CES 2013 - Canonical was in attendance of CES 2013 and at the show they had Galaxy Nexus devices running its new Ubuntu mobile OS. I got a chance to take some video of the device, though I was not allowed to touch it at all. A Canonical employee walked me through the device in the video embedded below.
To be quite blunt, I'm ready to buy the device. I'll toss my iPhone in the trash and buy this thing tomorrow, if it were available. Unfortunately, I'll have to wait until the end of the year for devices running the operating system to be available, but until then, the operating system should continue to be polished even further than it already is at this stage of its development.
The video is definitely worth watching as it demonstrates the interface of the operating system, which is quite a bit different from the other operating systems available. Check it out and let us know what you think in the comments below.
Android adoption continues to expand at rapid rates, but as quick as it's expanding with new devices sporting Android 4.1 Jelly Bean, or older devices coming with Android 4.0 Ice Cream Sandwich, older revisions of Android are seeing declines in market share.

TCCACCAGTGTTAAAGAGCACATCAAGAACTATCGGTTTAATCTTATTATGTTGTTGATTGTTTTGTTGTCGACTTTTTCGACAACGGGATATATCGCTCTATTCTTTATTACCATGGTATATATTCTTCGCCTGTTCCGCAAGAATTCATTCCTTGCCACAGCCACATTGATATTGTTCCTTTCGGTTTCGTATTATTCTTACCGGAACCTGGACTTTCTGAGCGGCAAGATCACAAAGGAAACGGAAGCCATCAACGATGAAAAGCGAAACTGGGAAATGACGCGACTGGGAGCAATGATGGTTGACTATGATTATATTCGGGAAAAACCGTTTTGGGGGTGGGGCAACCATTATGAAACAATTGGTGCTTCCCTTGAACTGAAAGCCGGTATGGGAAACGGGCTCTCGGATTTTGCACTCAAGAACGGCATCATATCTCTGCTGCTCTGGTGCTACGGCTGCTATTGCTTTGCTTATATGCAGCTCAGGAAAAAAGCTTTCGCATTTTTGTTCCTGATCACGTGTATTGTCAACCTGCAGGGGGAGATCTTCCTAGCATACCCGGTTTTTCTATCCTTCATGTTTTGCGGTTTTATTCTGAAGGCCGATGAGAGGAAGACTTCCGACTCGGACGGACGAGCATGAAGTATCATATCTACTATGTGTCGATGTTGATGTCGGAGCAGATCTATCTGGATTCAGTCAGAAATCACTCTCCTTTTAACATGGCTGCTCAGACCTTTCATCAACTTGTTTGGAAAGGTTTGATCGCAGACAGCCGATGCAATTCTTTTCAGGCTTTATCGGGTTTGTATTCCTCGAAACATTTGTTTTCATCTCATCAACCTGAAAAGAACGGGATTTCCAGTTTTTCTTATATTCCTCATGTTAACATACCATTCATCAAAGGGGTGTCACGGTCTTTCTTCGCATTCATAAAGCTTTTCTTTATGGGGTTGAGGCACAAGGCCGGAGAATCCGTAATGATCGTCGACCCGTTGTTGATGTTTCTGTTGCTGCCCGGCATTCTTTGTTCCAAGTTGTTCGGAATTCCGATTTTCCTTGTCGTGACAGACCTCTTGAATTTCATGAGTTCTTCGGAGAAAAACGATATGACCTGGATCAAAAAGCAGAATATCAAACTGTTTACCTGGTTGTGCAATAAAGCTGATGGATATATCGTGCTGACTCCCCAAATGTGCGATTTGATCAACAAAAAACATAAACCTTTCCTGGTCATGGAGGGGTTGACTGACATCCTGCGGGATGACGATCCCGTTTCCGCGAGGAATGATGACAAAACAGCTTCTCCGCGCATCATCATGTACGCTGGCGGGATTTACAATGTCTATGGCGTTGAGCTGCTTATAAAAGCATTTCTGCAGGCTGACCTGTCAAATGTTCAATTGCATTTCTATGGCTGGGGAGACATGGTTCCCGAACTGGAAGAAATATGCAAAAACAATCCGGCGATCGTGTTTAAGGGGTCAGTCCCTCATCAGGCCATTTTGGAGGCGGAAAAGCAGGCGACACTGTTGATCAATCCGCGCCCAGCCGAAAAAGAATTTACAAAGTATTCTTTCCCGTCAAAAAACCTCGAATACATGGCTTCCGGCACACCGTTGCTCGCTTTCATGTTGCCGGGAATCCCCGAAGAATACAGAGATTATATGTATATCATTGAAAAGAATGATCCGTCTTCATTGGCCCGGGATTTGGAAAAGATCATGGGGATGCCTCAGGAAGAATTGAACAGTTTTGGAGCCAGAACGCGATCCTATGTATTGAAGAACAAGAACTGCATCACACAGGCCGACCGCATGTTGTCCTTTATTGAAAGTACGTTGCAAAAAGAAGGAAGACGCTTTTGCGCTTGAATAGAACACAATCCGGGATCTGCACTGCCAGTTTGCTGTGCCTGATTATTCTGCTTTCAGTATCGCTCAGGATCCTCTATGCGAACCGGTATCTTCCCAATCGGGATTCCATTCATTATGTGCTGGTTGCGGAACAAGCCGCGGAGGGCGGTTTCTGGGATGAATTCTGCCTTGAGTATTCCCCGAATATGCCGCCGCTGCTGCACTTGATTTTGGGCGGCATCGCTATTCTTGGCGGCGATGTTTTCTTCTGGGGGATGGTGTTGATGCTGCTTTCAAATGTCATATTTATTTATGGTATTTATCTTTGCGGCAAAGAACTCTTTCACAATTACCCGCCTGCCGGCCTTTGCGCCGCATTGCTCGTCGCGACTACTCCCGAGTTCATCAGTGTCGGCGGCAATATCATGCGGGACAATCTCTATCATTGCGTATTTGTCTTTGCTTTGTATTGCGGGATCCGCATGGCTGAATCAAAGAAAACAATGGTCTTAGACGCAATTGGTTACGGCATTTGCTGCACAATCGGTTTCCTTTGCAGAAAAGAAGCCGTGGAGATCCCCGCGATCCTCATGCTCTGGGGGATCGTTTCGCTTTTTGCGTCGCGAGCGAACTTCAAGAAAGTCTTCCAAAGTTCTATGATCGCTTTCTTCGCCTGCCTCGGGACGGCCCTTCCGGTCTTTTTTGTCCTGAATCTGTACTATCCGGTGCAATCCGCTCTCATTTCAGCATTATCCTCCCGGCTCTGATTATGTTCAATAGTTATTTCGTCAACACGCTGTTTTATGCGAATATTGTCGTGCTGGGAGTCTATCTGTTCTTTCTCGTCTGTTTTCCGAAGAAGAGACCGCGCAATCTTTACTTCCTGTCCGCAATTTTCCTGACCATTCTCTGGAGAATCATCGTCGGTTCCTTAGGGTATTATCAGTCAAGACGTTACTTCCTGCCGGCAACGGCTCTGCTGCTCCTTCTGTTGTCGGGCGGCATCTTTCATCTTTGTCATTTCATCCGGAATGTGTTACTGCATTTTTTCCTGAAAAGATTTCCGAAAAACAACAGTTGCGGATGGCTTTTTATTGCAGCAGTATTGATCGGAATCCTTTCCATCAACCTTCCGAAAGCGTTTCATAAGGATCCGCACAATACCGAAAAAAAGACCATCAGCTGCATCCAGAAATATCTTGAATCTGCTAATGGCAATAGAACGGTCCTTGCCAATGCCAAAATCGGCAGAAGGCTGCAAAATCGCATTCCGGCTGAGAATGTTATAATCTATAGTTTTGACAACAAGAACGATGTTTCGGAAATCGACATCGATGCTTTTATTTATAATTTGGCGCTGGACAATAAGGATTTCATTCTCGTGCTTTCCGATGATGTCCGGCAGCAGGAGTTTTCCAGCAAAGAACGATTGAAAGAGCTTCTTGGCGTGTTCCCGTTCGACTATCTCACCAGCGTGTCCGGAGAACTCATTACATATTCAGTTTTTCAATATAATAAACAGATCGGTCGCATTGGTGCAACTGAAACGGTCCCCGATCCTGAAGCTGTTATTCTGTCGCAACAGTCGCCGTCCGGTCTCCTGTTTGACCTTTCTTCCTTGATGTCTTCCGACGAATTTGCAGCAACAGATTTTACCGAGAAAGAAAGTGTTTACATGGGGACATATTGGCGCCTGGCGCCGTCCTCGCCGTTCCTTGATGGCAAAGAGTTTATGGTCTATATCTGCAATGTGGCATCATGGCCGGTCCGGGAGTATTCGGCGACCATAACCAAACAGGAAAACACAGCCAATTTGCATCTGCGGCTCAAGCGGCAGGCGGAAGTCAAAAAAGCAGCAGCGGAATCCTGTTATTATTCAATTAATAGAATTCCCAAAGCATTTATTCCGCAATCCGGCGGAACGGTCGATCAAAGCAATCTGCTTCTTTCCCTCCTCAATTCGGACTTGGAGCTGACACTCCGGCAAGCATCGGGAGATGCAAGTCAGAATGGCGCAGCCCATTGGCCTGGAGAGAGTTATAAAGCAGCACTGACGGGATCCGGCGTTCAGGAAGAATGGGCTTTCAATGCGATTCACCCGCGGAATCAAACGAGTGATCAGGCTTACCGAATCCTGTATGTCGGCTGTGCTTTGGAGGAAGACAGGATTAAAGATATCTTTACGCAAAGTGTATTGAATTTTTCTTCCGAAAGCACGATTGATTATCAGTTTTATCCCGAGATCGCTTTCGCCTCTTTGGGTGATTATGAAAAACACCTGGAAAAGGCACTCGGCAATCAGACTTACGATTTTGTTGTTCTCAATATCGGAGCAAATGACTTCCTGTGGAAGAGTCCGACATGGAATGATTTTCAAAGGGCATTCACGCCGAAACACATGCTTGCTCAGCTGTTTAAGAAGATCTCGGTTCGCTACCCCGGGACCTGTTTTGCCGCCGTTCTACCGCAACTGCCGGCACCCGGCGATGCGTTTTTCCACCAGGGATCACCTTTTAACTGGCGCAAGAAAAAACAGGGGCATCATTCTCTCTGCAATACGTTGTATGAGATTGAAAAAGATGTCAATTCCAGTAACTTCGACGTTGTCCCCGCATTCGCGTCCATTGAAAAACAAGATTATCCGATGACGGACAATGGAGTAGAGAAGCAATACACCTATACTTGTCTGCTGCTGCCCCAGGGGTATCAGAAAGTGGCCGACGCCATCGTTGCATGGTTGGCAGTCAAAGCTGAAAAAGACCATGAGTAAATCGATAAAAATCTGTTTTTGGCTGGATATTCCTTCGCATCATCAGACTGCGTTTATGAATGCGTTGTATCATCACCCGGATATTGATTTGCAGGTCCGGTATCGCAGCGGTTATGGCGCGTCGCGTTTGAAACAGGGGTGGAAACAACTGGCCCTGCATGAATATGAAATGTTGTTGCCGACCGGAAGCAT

It wasn't too long ago that Android 2.3 Gingerbread enjoyed more than 50% of the Android market share on devices, but that has now shrunk to 47.3%. Android 4.1 has scooped up 9% of the market share, with Android 4.2.1 seeing just 1.2%. Gingerbread's share of the Android OS market is expected to decline in the future as more devices ship with updated versions of the Android OS. Android 4.0 Ice Cream Sandwich (and higher) versions of Android now represent over 40% of the entire Android OS market share.
Google, and their partners like Samsung, LG and more will continue to push out Jelly Bean-based devices which will only see Jelly Bean's numbers increase. As consumers upgrade to these devices, Gingerbread's market share will continue to drop - which is great, as it's a very old OS. Android has come a very long way since Gingerbread, and it looks like users are noticing this, and upgrading.